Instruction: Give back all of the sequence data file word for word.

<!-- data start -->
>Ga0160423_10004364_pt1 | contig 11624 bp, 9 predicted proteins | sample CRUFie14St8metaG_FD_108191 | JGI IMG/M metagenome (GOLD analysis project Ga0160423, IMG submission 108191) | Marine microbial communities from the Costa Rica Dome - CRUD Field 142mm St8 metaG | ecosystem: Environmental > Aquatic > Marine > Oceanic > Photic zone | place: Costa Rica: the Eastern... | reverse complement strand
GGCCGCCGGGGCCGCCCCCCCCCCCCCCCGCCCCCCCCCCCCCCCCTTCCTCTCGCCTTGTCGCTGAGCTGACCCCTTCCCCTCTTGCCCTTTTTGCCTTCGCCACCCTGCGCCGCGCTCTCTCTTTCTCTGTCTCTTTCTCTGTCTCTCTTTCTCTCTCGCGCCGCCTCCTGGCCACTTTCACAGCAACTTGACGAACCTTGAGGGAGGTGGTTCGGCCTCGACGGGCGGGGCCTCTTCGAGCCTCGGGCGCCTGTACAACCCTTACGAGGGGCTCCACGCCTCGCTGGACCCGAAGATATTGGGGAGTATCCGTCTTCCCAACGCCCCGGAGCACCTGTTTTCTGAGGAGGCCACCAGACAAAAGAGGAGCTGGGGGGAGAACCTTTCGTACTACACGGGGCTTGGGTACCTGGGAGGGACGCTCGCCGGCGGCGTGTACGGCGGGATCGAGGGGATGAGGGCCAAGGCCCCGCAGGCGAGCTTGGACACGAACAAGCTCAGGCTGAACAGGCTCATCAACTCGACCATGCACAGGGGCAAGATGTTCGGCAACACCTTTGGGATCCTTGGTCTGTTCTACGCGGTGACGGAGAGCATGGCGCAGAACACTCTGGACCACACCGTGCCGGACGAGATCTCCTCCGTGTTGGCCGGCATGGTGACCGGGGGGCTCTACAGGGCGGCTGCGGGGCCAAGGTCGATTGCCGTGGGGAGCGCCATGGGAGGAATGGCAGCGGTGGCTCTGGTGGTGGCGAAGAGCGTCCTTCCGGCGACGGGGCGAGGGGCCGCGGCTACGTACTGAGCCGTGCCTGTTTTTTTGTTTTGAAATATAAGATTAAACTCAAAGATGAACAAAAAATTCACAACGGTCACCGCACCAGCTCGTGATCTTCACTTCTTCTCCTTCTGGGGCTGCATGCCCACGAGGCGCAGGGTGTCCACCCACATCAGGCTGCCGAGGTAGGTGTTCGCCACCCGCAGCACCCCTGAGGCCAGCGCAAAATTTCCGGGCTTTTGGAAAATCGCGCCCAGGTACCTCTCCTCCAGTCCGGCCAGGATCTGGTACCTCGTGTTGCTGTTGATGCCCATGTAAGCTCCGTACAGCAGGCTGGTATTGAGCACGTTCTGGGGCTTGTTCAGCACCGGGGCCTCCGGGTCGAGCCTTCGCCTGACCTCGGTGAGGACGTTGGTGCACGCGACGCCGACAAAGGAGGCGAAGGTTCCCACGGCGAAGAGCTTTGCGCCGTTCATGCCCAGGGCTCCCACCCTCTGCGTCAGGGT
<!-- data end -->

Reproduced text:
>Ga0160423_10004364_pt1 | contig 11624 bp, 9 predicted proteins | sample CRUFie14St8metaG_FD_108191 | JGI IMG/M metagenome (GOLD analysis project Ga0160423, IMG submission 108191) | Marine microbial communities from the Costa Rica Dome - CRUD Field 142mm St8 metaG | ecosystem: Environmental > Aquatic > Marine > Oceanic > Photic zone | place: Costa Rica: the Eastern... | reverse complement strand
GGCCGCCGGGGCCGCCCCCCCCCCCCCCCGCCCCCCCCCCCCCCCCTTCCTCTCGCCTTGTCGCTGAGCTGACCCCTTCCCCTCTTGCCCTTTTTGCCTTCGCCACCCTGCGCCGCGCTCTCTCTTTCTCTGTCTCTTTCTCTGTCTCTCTTTCTCTCTCGCGCCGCCTCCTGGCCACTTTCACAGCAACTTGACGAACCTTGAGGGAGGTGGTTCGGCCTCGACGGGCGGGGCCTCTTCGAGCCTCGGGCGCCTGTACAACCCTTACGAGGGGCTCCACGCCTCGCTGGACCCGAAGATATTGGGGAGTATCCGTCTTCCCAACGCCCCGGAGCACCTGTTTTCTGAGGAGGCCACCAGACAAAAGAGGAGCTGGGGGGAGAACCTTTCGTACTACACGGGGCTTGGGTACCTGGGAGGGACGCTCGCCGGCGGCGTGTACGGCGGGATCGAGGGGATGAGGGCCAAGGCCCCGCAGGCGAGCTTGGACACGAACAAGCTCAGGCTGAACAGGCTCATCAACTCGACCATGCACAGGGGCAAGATGTTCGGCAACACCTTTGGGATCCTTGGTCTGTTCTACGCGGTGACGGAGAGCATGGCGCAGAACACTCTGGACCACACCGTGCCGGACGAGATCTCCTCCGTGTTGGCCGGCATGGTGACCGGGGGGCTCTACAGGGCGGCTGCGGGGCCAAGGTCGATTGCCGTGGGGAGCGCCATGGGAGGAATGGCAGCGGTGGCTCTGGTGGTGGCGAAGAGCGTCCTTCCGGCGACGGGGCGAGGGGCCGCGGCTACGTACTGAGCCGTGCCTGTTTTTTTGTTTTGAAATATAAGATTAAACTCAAAGATGAACAAAAAATTCACAACGGTCACCGCACCAGCTCGTGATCTTCACTTCTTCTCCTTCTGGGGCTGCATGCCCACGAGGCGCAGGGTGTCCACCCACATCAGGCTGCCGAGGTAGGTGTTCGCCACCCGCAGCACCCCTGAGGCCAGCGCAAAATTTCCGGGCTTTTGGAAAATCGCGCCCAGGTACCTCTCCTCCAGTCCGGCCAGGATCTGGTACCTCGTGTTGCTGTTGATGCCCATGTAAGCTCCGTACAGCAGGCTGGTATTGAGCACGTTCTGGGGCTTGTTCAGCACCGGGGCCTCCGGGTCGAGCCTTCGCCTGACCTCGGTGAGGACGTTGGTGCACGCGACGCCGACAAAGGAGGCGAAGGTTCCCACGGCGAAGAGCTTTGCGCCGTTCATGCCCAGGGCTCCCACCCTCTGCGTCAGGGT